Should I Use Anti-Seize On Spark Plugs?

Should I Use Anti-Seize On Spark Plugs

Anti-seize is placed on the threads of spark plugs to resist moisture and chemical corrosion. 

This silver or chrome-colored finish also helps in releasing the spark plugs. Above all, anti-seize performs as a lubricant, altering torque values and increasing the risk of breakage. 

So, should you use an anti-seize on your spark plugs? Most spark plug manufacturers disagree. 

For NGK Spark Plugs, consumers don’t need to use anti-seize or lubricant as it’s “completely unnecessary and can be detrimental”.

Other spark plugs also have a well-coat which can perform the anti-seize job.  

However, consumer-based research like those of Tools Review by Real Mechanics revealed otherwise. Though it’s true, some spark plugs don’t need anti-seize; it is not completely bad to use; the claims stated. 

Real Mechanics found out that putting anti-seize is safe and can be useful. But one must first understand the concepts revolving around it so you can use them efficiently and effectively. 

Keep reading to know more about when you should use an anti-seize for your spark plugs. 

The Time You Should Use An Anti-Seize For Your Spark Plugs

In an interview in Babcox Media, Andrew Markel, magazine editor, explained when to use an anti-seize for your spark plugs. According to the editor, there are two spark plugs types: one that uses anti-seize and one that does not. 

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Don’t use an anti-seize if a spark plug has a thread with nice shiny silver⁠ chrome-type coverings⁠.

This spark plug type is already equipped to perform the same duty as an anti-seize or is already covering everything needed. 

Generally, it deals with the spark plug aluminum or steel heads. 

Using an anti-seize in the thread of a chrome-type finish can damage the spark plug. The anti-seize could toss off the torque specs, break the threads, and spark plugs’ heads.  

On the other hand, if you have a spark plug with a black oxide finish, you can use an anti-seize. But you need the right amount to seal that torque for better performance.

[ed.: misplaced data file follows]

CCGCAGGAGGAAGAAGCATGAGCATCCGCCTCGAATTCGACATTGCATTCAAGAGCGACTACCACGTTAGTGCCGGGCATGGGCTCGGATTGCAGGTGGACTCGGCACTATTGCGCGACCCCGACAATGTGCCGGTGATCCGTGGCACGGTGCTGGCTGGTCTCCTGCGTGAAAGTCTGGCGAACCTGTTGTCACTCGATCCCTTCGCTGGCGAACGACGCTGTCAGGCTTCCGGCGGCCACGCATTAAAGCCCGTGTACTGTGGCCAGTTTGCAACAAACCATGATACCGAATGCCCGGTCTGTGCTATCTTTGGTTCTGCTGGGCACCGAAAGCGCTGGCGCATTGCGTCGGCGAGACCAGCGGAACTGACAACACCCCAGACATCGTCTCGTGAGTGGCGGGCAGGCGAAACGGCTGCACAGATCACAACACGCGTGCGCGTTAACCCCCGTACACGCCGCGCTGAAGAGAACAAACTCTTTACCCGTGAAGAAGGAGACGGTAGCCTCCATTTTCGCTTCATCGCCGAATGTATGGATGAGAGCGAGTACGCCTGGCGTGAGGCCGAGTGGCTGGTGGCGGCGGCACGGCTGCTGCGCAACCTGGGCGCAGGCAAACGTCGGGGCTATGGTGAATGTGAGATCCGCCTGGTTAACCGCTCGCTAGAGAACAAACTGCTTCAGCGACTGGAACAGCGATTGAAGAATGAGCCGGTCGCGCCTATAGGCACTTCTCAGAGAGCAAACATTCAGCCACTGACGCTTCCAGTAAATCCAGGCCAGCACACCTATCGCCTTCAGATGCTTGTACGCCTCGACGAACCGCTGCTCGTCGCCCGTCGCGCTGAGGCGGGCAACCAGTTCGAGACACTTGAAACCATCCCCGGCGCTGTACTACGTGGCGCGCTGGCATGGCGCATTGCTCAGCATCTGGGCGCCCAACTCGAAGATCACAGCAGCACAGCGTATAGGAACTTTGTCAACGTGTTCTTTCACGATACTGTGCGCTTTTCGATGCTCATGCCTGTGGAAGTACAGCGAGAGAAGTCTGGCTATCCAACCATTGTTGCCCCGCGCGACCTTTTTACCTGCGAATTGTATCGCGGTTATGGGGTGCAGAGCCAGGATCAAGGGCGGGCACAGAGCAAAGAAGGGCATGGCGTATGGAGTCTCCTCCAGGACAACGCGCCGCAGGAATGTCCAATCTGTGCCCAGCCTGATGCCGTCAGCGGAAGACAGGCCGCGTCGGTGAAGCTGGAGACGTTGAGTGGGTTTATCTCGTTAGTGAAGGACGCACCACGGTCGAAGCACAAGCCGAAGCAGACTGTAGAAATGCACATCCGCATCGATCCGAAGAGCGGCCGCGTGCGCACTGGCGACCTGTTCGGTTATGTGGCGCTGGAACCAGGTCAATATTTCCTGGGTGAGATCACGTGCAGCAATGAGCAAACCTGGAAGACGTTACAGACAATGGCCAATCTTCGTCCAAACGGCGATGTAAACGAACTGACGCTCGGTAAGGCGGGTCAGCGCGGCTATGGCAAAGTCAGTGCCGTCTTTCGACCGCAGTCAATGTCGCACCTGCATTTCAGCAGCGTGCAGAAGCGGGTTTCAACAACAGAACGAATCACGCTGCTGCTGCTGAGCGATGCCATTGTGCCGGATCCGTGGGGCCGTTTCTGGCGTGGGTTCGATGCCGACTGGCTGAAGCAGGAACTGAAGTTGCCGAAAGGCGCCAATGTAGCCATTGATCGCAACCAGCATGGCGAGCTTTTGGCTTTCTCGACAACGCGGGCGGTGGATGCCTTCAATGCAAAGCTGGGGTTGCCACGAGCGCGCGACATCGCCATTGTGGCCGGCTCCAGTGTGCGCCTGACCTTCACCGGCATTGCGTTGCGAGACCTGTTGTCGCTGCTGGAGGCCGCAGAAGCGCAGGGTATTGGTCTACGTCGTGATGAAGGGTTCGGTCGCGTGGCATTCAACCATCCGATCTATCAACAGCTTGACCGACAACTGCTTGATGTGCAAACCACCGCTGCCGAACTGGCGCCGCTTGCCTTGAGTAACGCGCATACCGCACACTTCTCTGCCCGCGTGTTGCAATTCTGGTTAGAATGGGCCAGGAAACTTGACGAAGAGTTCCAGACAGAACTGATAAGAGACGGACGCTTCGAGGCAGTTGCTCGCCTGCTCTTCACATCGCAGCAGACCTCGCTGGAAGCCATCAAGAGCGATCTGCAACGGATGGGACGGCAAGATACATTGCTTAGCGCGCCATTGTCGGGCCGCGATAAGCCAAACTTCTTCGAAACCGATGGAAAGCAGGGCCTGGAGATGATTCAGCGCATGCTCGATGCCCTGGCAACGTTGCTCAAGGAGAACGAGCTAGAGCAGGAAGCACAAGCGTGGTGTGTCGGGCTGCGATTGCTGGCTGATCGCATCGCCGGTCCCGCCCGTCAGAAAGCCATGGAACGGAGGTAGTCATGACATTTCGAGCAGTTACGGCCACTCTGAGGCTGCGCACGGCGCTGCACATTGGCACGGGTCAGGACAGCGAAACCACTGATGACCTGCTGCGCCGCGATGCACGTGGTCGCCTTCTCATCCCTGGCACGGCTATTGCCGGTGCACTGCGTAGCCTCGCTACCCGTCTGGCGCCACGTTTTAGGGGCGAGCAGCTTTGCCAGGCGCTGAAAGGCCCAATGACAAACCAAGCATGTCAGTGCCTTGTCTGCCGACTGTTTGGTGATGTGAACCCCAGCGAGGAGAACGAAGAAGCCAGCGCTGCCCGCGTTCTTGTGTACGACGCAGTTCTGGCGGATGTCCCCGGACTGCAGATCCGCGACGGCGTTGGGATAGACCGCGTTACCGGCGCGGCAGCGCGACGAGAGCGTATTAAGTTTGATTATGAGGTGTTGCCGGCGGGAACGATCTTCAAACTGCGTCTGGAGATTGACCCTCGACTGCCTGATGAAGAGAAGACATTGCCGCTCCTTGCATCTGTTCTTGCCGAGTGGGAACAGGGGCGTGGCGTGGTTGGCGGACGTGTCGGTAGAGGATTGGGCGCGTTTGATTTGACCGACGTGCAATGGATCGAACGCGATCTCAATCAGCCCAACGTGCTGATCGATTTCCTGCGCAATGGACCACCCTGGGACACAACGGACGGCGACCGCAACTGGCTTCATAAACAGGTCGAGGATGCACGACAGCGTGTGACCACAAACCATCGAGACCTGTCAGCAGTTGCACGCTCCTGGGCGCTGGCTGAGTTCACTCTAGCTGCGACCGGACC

Frequently Asked Questions

What does an anti-seize do to my spark plugs? 

There are two important concepts of anti-seize that you should remember. The first is that anti-seize minimizes the friction coefficient, which reduces the value of your dry torque by 20%. 

Also, most spark plugs have a dry torque unless your manufacturer states otherwise. 

You must understand how to decrease torque values before putting an anti-seize in your plugs. Failing to do so could break your plug or damage other parts. 

Next is the amount of application and where you would apply the anti-seize. 

Ensure that you only apply a small anti-seize to the middle portion of the spark plugs’ threads. It will help you to achieve the optimum performance of these add-ons. 

What is the best anti-seize for my car’s spark plugs? 

Based on the research conducted by the Real Mechanics, a nickel-based anti-seize is the perfect option. Specifically when you need to use it in an automotive engine spark plugs

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Generally, a nickel-based anti-seize has the best heat range and is most preferably used by technicians and experts. 

Why is the value of torque affected by the application of anti-seize? 

As said in earlier parts, torque values change because of the friction brought by the anti-seize. Its main compound functions as a lubricant, minimizing the friction between materials. 

This process adds more force to the preload of the spark plug. The tension between the cylinder head and the spark plug gives friction to hold each plug in place.